The Right Strategy Can Be Complicated
fyi50+: Readers often ask why choosing a Social Security filing strategy can be so complicated. David, why is this decision so confusing?
David Freitag: Decisions about when you should file to start collecting Social Security benefits should be based on four key factors:
- Financial need both short-term and long-term.
- A reasonable projection of how long you might live.
- The amount of your benefit at different filing ages.
- Your marital status.
Determining Your Financial Need for Social Security
Point #1 is easy for many people. Often, Social Security is their only source of predictable income. People with little to no lifetime savings depend on their Social Security benefits to pay for housing, transportation, and food. If they are not working, these people often start collecting their benefit as soon as they can between ages 62 and 66.
On the other hand, people who have retirement savings or are still working often defer collection so they can earn delayed retirement credits past their full retirement age. These fortunate people do not need their benefits to support their current lifestyle, and delaying their Social Security start date increases the monthly benefit by 8% simple interest per year past full retirement age. The people who defer are more concerned about their income needs later in life.
Estimating How Long You May Live
Point #2 is not all that easy. No one really knows how long they will live. However, based on lifestyle habits and family history, it is possible to make an educated estimate of your longevity. There is a calculator on SSA.GOV that is designed exactly to help people understand their retirement time horizon.
Although this is a helpful tool, it should be used with relative caution. Because it is based on the law of large numbers, it is not all that specific to you. A better measure on longevity might be looking at your mother, father, aunts, and uncles to see how long they lived in retirement. Also, factor in your lifestyle.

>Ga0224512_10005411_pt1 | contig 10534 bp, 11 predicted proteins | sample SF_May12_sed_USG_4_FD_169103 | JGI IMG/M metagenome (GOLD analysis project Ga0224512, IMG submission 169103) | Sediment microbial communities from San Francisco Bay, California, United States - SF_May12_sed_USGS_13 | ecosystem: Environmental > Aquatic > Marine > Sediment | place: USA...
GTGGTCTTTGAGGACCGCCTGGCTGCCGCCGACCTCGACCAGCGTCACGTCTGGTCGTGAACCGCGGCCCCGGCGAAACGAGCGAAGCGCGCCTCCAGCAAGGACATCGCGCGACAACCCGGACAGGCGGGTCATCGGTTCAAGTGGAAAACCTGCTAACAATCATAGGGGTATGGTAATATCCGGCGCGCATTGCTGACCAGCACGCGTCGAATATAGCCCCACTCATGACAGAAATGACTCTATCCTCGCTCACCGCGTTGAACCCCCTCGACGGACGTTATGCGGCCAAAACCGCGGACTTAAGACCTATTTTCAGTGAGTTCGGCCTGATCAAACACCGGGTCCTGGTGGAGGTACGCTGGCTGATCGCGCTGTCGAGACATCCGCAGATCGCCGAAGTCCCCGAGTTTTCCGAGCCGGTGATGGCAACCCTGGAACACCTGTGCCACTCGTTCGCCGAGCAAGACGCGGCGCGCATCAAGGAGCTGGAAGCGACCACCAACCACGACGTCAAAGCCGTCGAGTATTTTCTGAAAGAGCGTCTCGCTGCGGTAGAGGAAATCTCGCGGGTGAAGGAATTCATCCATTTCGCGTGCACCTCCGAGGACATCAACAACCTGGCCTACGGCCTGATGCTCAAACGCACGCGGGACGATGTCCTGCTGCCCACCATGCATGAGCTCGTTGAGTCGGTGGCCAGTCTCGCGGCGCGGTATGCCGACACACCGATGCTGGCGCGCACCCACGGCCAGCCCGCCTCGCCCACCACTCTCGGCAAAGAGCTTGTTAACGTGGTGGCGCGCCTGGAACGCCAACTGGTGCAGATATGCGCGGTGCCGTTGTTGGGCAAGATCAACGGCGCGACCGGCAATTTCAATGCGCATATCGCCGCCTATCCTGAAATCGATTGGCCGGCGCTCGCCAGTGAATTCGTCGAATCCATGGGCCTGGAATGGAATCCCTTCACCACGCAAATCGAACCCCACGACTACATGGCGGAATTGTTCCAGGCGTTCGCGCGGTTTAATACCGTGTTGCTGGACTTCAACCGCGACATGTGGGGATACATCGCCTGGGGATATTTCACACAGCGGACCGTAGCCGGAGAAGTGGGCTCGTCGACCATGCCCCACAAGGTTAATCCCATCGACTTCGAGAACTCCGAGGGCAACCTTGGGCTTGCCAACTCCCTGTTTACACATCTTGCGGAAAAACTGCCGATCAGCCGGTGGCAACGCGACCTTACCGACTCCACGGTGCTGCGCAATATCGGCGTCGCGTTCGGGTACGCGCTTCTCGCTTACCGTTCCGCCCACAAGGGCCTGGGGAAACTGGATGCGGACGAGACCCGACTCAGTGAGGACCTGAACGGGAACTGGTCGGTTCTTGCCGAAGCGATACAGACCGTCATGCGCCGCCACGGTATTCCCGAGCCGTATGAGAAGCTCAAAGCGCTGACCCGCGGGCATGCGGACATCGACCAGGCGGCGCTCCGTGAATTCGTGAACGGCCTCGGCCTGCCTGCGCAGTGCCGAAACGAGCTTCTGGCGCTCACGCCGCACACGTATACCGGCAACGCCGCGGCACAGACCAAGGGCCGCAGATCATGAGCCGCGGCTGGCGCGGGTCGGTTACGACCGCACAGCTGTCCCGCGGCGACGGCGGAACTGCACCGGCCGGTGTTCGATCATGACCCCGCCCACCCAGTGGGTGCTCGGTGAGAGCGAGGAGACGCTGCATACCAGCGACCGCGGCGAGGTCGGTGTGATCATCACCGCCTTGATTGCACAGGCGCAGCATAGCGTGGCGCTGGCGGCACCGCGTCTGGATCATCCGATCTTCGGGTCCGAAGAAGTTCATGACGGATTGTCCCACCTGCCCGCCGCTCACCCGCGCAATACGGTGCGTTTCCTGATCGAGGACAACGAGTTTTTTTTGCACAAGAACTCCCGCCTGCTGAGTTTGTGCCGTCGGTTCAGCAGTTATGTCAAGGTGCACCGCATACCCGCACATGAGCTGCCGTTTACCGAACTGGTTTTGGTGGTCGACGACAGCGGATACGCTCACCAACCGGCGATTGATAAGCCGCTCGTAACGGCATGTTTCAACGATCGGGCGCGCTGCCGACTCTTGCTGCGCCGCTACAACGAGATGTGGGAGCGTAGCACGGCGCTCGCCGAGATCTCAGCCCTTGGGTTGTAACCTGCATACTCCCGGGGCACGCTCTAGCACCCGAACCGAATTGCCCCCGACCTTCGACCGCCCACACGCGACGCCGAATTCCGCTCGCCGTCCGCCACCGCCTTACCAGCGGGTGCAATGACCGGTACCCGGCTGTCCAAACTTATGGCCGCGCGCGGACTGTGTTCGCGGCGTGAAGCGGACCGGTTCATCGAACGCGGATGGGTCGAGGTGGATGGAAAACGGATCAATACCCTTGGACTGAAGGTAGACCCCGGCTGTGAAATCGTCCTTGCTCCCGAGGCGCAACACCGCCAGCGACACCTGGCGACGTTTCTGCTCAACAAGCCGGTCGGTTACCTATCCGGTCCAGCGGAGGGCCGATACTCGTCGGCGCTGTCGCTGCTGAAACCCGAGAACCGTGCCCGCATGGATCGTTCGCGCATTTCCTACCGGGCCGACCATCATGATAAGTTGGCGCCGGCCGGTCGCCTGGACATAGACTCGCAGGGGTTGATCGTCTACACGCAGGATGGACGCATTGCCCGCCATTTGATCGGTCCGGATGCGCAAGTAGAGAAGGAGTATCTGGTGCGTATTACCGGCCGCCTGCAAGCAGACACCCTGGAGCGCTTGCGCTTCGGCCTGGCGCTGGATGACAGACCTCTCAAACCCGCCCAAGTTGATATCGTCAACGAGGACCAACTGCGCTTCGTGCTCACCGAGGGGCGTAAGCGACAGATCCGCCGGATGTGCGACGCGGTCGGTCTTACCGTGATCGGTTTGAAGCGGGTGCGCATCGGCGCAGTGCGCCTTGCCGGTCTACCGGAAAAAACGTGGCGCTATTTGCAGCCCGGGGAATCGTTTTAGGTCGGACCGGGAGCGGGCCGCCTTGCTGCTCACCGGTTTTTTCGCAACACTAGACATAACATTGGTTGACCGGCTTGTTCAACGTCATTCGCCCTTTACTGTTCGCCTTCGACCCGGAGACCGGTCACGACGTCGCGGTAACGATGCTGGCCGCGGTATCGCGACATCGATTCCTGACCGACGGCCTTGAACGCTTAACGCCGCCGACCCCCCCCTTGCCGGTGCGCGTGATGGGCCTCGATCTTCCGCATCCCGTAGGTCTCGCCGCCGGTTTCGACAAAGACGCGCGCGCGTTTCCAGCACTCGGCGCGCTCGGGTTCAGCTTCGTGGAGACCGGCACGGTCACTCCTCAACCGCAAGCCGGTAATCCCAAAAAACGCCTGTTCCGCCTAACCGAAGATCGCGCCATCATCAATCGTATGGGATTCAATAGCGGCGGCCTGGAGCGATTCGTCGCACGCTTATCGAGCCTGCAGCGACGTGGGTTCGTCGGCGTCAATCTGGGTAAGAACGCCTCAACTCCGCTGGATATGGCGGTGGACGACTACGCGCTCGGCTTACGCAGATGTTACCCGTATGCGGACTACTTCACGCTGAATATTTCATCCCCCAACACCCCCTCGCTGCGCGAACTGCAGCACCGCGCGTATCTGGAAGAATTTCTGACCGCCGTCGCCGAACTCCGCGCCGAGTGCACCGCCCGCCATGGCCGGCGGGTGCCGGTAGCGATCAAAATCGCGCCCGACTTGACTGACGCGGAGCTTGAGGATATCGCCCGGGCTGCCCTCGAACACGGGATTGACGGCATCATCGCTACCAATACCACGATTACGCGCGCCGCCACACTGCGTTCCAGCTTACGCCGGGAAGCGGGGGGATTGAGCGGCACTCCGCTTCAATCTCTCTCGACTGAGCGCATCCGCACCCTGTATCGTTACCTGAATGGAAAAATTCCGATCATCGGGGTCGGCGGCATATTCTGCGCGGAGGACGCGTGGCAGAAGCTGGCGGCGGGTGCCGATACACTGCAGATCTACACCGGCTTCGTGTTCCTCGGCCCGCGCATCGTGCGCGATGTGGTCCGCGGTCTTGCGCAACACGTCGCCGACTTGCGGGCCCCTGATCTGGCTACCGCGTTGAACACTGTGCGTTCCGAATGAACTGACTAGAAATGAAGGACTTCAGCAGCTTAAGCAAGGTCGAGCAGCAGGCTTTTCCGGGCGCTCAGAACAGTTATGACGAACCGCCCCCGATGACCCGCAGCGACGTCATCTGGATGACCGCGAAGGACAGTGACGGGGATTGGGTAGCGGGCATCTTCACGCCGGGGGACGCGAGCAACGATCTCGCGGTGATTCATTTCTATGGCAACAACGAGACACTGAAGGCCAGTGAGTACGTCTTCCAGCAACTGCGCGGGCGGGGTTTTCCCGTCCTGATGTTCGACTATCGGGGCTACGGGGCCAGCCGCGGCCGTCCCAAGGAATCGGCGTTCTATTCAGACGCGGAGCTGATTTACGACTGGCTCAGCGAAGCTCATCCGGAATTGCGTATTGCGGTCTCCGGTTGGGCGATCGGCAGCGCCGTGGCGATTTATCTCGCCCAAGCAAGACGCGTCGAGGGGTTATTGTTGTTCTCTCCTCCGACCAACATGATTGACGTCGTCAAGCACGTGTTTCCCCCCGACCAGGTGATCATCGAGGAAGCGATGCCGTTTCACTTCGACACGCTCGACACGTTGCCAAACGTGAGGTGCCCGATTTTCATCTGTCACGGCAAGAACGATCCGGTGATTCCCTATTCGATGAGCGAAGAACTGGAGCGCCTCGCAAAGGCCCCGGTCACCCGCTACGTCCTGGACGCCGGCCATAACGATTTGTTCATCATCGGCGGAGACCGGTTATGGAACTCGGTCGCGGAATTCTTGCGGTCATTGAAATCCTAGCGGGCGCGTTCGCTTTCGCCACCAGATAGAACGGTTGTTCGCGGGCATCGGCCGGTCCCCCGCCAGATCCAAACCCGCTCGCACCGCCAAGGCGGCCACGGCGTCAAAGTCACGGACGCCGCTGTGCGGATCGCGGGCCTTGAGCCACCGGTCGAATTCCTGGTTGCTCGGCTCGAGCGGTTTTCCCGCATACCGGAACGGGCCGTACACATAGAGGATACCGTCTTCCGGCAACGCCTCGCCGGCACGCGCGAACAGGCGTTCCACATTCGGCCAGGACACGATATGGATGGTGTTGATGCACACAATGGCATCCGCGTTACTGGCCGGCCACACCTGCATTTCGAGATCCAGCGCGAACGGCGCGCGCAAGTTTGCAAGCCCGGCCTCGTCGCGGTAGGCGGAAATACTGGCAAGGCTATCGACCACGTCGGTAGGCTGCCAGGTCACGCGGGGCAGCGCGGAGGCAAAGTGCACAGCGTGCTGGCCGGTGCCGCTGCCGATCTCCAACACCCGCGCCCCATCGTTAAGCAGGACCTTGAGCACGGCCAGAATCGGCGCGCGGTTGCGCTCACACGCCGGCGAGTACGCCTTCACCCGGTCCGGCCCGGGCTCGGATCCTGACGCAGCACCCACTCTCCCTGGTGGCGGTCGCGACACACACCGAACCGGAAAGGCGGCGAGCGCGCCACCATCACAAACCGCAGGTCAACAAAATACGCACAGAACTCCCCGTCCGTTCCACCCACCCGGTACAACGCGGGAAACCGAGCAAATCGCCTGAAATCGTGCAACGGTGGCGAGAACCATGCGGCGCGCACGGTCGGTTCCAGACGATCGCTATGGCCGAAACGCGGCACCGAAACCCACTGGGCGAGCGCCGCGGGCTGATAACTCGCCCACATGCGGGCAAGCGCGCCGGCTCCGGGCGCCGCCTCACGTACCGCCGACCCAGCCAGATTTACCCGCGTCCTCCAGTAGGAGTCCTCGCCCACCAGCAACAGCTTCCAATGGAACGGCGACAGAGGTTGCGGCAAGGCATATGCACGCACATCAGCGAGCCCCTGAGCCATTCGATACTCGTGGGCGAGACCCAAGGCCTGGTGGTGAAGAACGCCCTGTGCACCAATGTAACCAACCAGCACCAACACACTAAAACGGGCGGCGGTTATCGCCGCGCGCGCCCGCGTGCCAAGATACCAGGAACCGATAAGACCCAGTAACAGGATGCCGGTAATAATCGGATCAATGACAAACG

Assessing the Amount of Social Security Benefits by Age
Point #3 is relatively easy to answer. Visit the SSA website and follow the steps outlined by the calculator. In less that five minutes you will have an estimate of your benefits at age 62, full retirement age, and at age 70. Better yet, open a myAccount and download your full Social Security benefit statement.
Figuring Marital Status into Your Collection Decision
Point #4 is also relatively easy to understand. You can only be married, single, divorced, or widowed.
Filing strategies for married couples is the most complicated because you can look at choices for two people. For example, a younger couple born after January 1, 1954, could have up to 81 different age combinations to consider. Choices for divorced people are also complicated because sometimes a divorcee can claim benefits on their own record or possibly on the record of their ex-spouse.
Choices for widows or widowers can also be confusing because survivor benefits enter the decision.
Finally, choices for single people who never married are most often based on the best time to start Social Security in their income plans for retirement.
Tools to Help You Decide When You Should Start Collecting Social Security
Access to planning software helps you make a better decision as to when file for Social Security benefits.
There are several tools available on the internet that are easy to use and very helpful. Financial advisors also have access to software that can help model a good decision and can guide you through some of the confusing rules that might apply just to you.
The key to finding the best time to start collecting Social Security is to explore the options and make a decision with purpose rather than by accident.